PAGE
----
Talk:Cache (computing)

From Wikipedia, the free encyclopedia
Jump to: navigation, search
WikiProject Computing / Software / Websites / CompSci / Hardware (Rated B-class, Top-importance)
WikiProject icon This article is within the scope of WikiProject Computing, a collaborative effort to improve the coverage of computers, computing, and information technology on Wikipedia. If you would like to participate, please visit the project page, where you can join the discussion and see a list of open tasks.
B-Class article B  This article has been rated as B-Class on the project's quality scale.
 Top  This article has been rated as Top-importance on the project's importance scale.
Taskforce icon
This article is supported by WikiProject Software (marked as High-importance).
Taskforce icon
This article is supported by WikiProject Websites (marked as High-importance).
Taskforce icon
This article is supported by WikiProject Computer science (marked as High-importance).
Taskforce icon
This article is supported by Computer hardware task force (marked as Top-importance).
 

Requested move[edit]

The following discussion is an archived discussion of the proposal. Please do not modify it. Subsequent comments should be made in a new section on the talk page. No further edits should be made to this section.

Page moved to Cache (computing). Vegaswikian (talk) 19:58, 4 February 2012 (UTC)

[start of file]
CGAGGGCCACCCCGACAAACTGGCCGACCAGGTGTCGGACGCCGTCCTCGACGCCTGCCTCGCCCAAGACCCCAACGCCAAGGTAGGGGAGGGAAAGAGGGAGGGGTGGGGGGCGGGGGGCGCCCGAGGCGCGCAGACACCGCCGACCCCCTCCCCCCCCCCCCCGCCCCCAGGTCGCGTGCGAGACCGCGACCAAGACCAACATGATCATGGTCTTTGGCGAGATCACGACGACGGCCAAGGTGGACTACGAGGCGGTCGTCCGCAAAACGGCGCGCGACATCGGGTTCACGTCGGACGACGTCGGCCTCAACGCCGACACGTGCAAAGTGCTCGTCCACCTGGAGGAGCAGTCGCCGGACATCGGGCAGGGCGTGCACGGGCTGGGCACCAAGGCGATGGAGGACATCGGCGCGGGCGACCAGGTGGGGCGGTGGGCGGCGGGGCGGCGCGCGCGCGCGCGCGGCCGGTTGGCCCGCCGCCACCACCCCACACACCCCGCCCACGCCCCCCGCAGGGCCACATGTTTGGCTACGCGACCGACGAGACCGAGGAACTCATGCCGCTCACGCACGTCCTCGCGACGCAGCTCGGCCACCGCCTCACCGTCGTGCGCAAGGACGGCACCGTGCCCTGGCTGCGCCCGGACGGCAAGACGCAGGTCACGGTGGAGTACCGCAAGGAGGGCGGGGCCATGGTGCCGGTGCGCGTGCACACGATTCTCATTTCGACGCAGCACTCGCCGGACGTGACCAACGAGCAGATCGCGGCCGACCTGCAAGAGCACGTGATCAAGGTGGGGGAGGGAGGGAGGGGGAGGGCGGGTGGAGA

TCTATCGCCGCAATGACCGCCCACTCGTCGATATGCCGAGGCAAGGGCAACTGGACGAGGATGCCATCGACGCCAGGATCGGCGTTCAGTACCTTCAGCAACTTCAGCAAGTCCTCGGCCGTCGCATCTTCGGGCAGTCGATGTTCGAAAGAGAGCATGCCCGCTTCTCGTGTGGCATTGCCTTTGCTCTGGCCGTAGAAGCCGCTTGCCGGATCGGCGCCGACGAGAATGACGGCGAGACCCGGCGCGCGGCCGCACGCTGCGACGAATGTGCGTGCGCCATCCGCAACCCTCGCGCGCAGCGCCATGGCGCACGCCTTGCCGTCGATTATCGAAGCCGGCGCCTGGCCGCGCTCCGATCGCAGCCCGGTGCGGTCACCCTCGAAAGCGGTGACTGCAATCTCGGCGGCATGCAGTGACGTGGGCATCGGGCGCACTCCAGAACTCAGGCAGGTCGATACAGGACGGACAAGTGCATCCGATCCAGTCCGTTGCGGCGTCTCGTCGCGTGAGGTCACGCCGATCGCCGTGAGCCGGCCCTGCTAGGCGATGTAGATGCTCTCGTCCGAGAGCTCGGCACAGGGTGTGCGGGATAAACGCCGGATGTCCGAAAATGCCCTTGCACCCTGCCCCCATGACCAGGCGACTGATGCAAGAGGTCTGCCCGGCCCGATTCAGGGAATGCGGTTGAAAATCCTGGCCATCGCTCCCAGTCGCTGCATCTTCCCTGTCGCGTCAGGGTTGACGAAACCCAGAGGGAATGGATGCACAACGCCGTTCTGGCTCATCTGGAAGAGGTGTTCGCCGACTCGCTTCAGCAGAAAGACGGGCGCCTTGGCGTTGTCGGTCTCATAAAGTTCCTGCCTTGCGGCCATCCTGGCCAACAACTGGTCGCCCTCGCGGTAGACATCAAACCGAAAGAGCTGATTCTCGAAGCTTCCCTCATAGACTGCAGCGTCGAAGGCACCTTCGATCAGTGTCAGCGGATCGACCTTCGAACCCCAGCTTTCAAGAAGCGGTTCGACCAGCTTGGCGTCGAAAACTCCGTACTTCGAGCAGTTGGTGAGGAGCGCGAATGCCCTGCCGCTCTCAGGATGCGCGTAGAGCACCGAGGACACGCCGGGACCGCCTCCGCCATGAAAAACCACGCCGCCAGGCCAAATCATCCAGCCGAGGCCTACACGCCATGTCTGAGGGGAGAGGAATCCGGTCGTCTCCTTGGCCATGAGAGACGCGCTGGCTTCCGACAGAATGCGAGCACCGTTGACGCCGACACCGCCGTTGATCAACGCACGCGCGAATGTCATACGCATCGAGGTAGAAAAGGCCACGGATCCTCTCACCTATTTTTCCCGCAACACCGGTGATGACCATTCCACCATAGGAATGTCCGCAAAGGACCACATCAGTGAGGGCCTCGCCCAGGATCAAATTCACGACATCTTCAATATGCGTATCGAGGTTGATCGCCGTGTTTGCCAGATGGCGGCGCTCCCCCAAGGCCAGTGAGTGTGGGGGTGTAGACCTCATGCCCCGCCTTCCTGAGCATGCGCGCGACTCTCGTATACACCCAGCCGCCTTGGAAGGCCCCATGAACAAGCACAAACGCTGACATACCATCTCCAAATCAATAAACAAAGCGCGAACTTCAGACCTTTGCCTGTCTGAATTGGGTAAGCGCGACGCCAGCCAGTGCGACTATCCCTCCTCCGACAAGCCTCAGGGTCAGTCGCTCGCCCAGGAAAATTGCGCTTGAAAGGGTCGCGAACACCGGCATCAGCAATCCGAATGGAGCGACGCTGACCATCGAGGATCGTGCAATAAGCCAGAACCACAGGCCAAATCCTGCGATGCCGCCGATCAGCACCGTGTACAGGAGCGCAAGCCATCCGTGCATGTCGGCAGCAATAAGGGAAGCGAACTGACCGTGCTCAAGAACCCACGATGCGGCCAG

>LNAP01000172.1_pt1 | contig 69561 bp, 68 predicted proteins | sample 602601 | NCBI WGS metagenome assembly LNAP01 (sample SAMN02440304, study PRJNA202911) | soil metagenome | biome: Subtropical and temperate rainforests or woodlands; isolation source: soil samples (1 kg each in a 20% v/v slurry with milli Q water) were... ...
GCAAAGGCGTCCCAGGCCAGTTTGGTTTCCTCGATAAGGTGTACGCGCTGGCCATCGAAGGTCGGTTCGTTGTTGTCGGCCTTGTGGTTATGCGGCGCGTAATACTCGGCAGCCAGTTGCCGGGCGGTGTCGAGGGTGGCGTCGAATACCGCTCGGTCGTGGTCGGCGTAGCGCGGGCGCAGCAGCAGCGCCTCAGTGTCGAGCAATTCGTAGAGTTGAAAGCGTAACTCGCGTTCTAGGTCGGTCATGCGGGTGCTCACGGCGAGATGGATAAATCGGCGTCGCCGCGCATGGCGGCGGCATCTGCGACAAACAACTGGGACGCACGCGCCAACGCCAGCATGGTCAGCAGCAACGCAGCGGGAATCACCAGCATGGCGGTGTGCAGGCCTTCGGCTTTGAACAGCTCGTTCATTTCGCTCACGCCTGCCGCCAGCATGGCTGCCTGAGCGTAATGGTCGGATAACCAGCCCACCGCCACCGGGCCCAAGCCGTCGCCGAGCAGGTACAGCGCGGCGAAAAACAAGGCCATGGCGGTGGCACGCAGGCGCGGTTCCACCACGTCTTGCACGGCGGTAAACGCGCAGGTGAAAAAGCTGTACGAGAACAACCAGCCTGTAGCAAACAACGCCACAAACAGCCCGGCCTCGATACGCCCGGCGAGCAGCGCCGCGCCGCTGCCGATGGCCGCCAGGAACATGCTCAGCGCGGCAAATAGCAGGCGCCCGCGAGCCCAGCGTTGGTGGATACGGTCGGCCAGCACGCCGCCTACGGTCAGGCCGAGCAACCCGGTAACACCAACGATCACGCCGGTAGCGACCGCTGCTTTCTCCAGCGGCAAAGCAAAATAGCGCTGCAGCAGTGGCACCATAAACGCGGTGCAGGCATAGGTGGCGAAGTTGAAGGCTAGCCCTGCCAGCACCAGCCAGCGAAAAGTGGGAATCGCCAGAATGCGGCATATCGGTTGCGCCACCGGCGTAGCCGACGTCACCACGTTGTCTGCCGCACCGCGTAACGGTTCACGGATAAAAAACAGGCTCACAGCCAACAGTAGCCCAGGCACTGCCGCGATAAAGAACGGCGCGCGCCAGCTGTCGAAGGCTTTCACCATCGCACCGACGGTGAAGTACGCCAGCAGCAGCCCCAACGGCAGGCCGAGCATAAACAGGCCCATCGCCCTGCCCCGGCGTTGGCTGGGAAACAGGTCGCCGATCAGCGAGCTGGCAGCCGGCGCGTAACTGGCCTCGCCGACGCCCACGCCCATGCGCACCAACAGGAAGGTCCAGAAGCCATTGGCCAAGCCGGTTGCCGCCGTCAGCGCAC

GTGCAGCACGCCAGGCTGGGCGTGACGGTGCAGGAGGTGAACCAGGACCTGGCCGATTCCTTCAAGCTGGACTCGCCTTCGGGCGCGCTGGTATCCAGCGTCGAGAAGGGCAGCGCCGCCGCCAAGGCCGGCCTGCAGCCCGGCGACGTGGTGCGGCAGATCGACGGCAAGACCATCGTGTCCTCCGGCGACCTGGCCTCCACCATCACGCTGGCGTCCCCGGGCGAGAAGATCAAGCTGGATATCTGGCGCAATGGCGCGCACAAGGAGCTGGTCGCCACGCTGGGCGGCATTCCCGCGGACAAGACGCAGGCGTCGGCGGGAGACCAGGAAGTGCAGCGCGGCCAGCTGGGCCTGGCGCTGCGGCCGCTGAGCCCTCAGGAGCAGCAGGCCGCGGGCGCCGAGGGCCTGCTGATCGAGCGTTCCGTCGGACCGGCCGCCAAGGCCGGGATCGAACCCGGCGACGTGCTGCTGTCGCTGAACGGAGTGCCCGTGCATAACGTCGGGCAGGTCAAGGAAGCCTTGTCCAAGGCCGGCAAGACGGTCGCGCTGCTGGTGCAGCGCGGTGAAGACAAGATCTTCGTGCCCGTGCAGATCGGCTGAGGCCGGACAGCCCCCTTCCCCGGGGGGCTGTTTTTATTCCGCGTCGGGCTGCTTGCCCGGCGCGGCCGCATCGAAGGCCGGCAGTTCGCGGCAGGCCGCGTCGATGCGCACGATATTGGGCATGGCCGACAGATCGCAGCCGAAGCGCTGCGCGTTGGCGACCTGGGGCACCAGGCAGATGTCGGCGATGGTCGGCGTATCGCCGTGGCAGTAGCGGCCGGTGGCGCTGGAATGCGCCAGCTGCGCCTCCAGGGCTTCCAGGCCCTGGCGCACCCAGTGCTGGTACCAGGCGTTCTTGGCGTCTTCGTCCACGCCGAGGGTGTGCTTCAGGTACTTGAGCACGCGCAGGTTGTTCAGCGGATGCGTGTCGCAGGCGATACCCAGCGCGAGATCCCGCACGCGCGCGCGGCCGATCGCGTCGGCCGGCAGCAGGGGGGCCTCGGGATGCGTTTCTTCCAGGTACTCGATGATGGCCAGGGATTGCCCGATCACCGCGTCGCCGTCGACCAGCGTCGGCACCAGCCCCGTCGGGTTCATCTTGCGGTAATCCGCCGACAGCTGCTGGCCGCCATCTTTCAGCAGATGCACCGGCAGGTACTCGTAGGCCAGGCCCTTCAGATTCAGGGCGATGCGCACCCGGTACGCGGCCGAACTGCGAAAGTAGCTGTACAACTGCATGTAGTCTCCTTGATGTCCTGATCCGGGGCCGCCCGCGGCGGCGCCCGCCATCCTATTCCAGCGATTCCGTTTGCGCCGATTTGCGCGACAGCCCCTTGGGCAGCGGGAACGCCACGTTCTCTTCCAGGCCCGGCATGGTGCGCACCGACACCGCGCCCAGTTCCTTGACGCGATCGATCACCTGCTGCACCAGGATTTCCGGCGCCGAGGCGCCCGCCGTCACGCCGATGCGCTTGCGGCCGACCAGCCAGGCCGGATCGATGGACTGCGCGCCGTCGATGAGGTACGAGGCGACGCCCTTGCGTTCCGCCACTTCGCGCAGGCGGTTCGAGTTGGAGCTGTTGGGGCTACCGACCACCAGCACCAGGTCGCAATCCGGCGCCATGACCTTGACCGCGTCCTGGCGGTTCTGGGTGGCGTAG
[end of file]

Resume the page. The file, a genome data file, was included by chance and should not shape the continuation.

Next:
– In this particular case, the gerund form would be clearer. In computing a cache itself is useless without a caching-oriented system which actually stops to examine the cache. At the same time, -ing is something of a natural disambiguator. The computing use is not the primary topic for Cache (disambiguation), but perhaps for Caching it is. Pnm (talk) 21:46, 28 January 2012 (UTC)

  • rename to "Cache (computing)" to clarify and disambiguate right here at the article name level and since this is what the article is about. Hmains (talk) 00:57, 29 January 2012 (UTC)
  • Yes, move to Cache (computing), clean up cache and then move Cache (disambiguation)Cache Josh Parris 14:11, 29 January 2012 (UTC)
  • Oppose, though I could be convinced on the primary topic issue. On the title of this article, though, I don't think the gerund gives the right semantics here. "What is caching? The act of putting something in a cache." Any definition of caching requires first a definition of cache, and that is strong evidence that it's the storage itself, not the act of storing, that is key. Powers T 01:01, 30 January 2012 (UTC)
Caching refers to the strategy, to the feature of a system. To implement caching requires four things: having a cache, checking the cache first when a request comes along, putting entries into the cache, and deciding when to dispose entries. In general, literature uses both terms, but with topics like web caching and database caching the gerund is more common than the noun, as you can see from those articles' sources. – Pnm (talk) 04:05, 30 January 2012 (UTC)